Post by wootwoot » Mon Jul 23, 2018 9:57 pm

These types of funds are more of a "feel good" fund. If you're looking for sector exposure there are tons of ETFs out there that just aren't being actively marketed.

If you need a fund to "feel good" then you're likely investing for the wrong reason and will move your investment around if you ever don't "feel good" about it. One of the major boglehead tenants is to avoid emotional investing, these types of funds prey on it.

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Re: Are socially responsible funds just another marketing ploy?

Post by whodidntante » Mon Jul 23, 2018 10:12 pm

I don't think ESG and variations of that idea are a source of risk and return, if that is what you are asking. It's an expression of certain values. Investing in exponential technologies might be a source of risk and return. We'll see. Exponential technologies will change a lot of things, so maybe you don't need to specific invest in those companies for it to matter.

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Re: Are socially responsible funds just another marketing ploy?

Post by jminv » Tue Jul 24, 2018 4:17 am

The reason they are offered is because they are 'valued' by a segment of the investing public. These offerings make certain people feel better about themselves and in the process, it drives/retains business to the funds offering these. It also creates value for the funds since they can charge higher ERs for the product than they could for a broad market fund.

It's also difficult to define what a socially responsible fund's selection process should be. Since most people have differing social/ethical views, even within the subsets demanding these products, a fund could not satisfy every individual if they looked closely at who the funds actually invested in. I think this is another reason for the trend of further segmentation in this market. Enough 'personalization' will also help the fund further justify a higher ER and drive loyalty to the product, since the investor identifies closely with it.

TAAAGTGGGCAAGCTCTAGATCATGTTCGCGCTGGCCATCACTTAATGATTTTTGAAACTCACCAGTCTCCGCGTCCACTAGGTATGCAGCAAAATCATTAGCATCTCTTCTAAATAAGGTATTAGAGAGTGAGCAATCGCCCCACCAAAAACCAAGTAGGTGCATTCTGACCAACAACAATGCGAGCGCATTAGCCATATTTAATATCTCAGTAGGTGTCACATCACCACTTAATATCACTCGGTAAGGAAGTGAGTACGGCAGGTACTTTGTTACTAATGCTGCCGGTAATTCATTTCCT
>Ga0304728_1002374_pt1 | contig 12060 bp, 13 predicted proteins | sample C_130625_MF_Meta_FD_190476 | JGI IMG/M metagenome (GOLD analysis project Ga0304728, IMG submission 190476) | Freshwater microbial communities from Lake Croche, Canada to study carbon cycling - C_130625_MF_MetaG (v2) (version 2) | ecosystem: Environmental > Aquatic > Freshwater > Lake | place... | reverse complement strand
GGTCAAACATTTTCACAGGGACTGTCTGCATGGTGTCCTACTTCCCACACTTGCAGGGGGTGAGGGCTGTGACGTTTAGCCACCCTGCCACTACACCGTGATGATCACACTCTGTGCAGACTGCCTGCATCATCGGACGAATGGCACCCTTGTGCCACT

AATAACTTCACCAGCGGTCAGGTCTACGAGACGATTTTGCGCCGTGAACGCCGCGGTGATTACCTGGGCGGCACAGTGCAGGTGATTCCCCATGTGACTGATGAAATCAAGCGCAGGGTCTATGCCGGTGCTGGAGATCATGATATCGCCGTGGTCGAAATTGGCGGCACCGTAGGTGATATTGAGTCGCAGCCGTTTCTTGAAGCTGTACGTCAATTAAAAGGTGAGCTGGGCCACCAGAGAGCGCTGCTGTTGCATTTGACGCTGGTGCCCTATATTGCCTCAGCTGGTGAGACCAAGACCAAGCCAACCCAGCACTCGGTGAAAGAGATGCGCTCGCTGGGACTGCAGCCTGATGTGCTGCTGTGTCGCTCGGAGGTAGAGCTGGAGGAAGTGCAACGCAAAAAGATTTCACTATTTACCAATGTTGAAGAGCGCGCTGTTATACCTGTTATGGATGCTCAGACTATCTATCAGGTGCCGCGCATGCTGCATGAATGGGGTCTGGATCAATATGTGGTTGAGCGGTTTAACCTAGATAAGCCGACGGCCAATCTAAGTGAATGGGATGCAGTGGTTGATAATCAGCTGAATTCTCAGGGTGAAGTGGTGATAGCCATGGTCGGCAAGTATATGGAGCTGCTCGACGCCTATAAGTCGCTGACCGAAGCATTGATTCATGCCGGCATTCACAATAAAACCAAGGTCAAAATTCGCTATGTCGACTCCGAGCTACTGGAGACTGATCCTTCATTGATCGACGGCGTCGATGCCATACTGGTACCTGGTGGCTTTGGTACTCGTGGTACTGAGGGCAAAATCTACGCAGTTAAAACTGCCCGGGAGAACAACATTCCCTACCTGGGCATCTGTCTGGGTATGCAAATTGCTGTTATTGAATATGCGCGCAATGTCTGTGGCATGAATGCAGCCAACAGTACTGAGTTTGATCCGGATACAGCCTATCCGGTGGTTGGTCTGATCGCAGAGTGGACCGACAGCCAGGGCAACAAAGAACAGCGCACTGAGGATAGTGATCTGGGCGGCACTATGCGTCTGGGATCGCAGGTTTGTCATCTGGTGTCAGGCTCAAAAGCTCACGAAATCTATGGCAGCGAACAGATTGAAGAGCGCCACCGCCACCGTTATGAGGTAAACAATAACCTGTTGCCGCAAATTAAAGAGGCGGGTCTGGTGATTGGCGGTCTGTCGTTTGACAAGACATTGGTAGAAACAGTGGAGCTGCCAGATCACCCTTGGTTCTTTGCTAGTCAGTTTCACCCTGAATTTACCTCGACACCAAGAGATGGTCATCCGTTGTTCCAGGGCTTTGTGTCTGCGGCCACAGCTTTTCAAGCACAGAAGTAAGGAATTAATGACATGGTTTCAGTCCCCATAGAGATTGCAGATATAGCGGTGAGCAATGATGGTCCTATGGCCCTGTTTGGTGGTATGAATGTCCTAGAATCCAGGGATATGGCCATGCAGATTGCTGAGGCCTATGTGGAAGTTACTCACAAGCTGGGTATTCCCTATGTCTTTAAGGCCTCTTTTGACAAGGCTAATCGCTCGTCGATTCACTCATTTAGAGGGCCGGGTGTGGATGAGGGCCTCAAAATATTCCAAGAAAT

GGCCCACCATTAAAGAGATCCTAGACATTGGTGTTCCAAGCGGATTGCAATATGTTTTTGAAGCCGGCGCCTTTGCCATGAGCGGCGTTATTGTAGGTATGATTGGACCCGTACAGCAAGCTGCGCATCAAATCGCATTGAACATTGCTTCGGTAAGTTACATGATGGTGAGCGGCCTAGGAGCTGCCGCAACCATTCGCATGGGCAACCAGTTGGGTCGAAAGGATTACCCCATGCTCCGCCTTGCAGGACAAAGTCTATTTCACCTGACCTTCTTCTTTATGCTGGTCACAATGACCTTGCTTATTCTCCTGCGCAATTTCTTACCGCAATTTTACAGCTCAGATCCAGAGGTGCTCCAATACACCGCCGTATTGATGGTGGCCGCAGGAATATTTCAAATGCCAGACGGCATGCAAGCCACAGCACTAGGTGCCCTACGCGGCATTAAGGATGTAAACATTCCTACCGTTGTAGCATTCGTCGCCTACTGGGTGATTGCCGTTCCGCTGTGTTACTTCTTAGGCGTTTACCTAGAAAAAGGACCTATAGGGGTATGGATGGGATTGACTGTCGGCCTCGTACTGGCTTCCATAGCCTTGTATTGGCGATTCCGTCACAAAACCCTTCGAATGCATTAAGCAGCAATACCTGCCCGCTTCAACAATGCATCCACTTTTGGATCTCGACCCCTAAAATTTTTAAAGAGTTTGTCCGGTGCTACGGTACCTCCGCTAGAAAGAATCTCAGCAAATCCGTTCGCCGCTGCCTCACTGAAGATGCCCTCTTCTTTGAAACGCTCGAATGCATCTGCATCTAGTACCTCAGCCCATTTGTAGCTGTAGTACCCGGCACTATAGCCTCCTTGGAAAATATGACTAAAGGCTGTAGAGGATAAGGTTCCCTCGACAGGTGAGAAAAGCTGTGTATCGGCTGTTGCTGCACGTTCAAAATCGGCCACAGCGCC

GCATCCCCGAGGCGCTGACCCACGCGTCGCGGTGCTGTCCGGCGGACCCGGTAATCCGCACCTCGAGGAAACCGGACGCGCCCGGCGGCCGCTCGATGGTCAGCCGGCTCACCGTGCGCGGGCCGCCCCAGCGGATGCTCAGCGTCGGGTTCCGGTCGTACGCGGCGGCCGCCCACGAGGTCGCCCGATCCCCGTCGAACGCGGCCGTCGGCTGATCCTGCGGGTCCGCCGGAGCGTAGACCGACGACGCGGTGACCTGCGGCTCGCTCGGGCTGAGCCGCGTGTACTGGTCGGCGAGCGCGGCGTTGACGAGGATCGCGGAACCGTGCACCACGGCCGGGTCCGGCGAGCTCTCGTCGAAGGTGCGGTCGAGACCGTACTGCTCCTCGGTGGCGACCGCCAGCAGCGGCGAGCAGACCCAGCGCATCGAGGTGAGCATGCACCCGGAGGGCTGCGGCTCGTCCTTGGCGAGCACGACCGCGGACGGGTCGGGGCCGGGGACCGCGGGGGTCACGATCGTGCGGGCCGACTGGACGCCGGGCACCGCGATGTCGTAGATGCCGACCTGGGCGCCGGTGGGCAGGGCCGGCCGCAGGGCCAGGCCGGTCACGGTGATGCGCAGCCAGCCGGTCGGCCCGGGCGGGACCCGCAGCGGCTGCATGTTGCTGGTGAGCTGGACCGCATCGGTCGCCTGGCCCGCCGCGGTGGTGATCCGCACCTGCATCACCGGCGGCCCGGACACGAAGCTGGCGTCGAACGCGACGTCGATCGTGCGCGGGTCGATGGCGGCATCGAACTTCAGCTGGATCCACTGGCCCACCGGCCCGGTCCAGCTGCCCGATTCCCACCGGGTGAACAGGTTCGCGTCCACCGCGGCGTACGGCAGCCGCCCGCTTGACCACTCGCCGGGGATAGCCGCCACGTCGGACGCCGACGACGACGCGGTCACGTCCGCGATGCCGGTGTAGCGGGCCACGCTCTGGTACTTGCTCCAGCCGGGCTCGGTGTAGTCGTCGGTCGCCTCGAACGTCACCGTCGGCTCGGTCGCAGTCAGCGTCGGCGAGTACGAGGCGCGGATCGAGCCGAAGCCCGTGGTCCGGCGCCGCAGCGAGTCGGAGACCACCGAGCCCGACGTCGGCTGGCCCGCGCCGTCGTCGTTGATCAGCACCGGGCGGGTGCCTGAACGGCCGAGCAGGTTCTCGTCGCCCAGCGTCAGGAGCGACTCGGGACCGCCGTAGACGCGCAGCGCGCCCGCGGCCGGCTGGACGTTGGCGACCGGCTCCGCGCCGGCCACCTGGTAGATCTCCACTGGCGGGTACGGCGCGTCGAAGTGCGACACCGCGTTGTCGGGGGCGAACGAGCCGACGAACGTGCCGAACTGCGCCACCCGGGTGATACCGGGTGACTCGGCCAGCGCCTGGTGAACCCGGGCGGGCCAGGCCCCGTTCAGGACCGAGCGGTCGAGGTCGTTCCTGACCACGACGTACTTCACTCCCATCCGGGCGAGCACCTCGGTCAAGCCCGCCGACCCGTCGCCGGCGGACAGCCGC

I think that there are perfectly legitimate reasons an investor might want to avoid certain companies due to social/ethical concerns and sometimes the presence of these issues could be risk factors in the business. That these concerns are risks is one factor proponents of socially responsible funds use to make a case for the business side of choosing them ie avoid risk and make more return. In many cases, though, those risk factors might be a source of returns since there is a correlation between risk and return. Therefore, it's important for the firms that create these funds to not be so narrow in their selection process as to exclude so many companies that the fund underperforms the market by a substantial margin. Significant, sustained underperformance would dampen demand for the products since this would create holes in one argument advanced for social funds. You see that in most funds there are companies that many people could argue are not socially responsible but yet they are still there and this is why.

I think that these funds do drive some broader behavior in the market. Norway's sovereign wealth/oil fund, for example, uses social investing as do some other pension funds to differing degrees. It does seem to change behavior on the margins, at least to avoid bad publicity. Companies don't want to end up on the list of Norway's oil funds excluded companies and since there are very few companies on this list, it does get business press attention whenever it happens. There have been instances of companies actively seeking to get off this list and onto the list of reinstated companies. They also actively engage companies on issues they care about, which probably has some impact. I don't think this translates into increased returns, though, but broader issues that the fund's investors, on average, care about.

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Re: Are socially responsible funds just another marketing ploy?

Post by SuperGrafx » Tue Jul 24, 2018 11:12 am

They're a marketing ploy.

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Re: Are socially responsible funds just another marketing ploy?

Post by lukestuckenhymer » Tue Jul 24, 2018 11:29 am

permport wrote:
Mon Jul 23, 2018 5:34 pm
Yes.

I take a look at the companies in some of these indexes and think "Really??!!" -- you consider them to be socially responsible?

Maybe the companies in the indexes are chosen as the lesser of all the evils, but to me the distinction is meaningless.
https://finance.yahoo.com/quote/NBSRX/holdings/
The inclusion of Comcast, one of the worst oligopolistic offenders in the US and one of the prime enemies of Net Neutrality surprised me.

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Re: Are socially responsible funds just another marketing ploy?

Post by nedsaid » Tue Jul 24, 2018 12:56 pm

Larry Swedroe suggested that there might be a "sin" premium and also that there might be a "corruption" premium. It seems that the corruption premium shows up in Emerging Markets. Indeed, there is a Vice Fund out there, my recollection is that the fund has a good performance record. The good book says that sin is pleasurable for a season, it might also be profitable.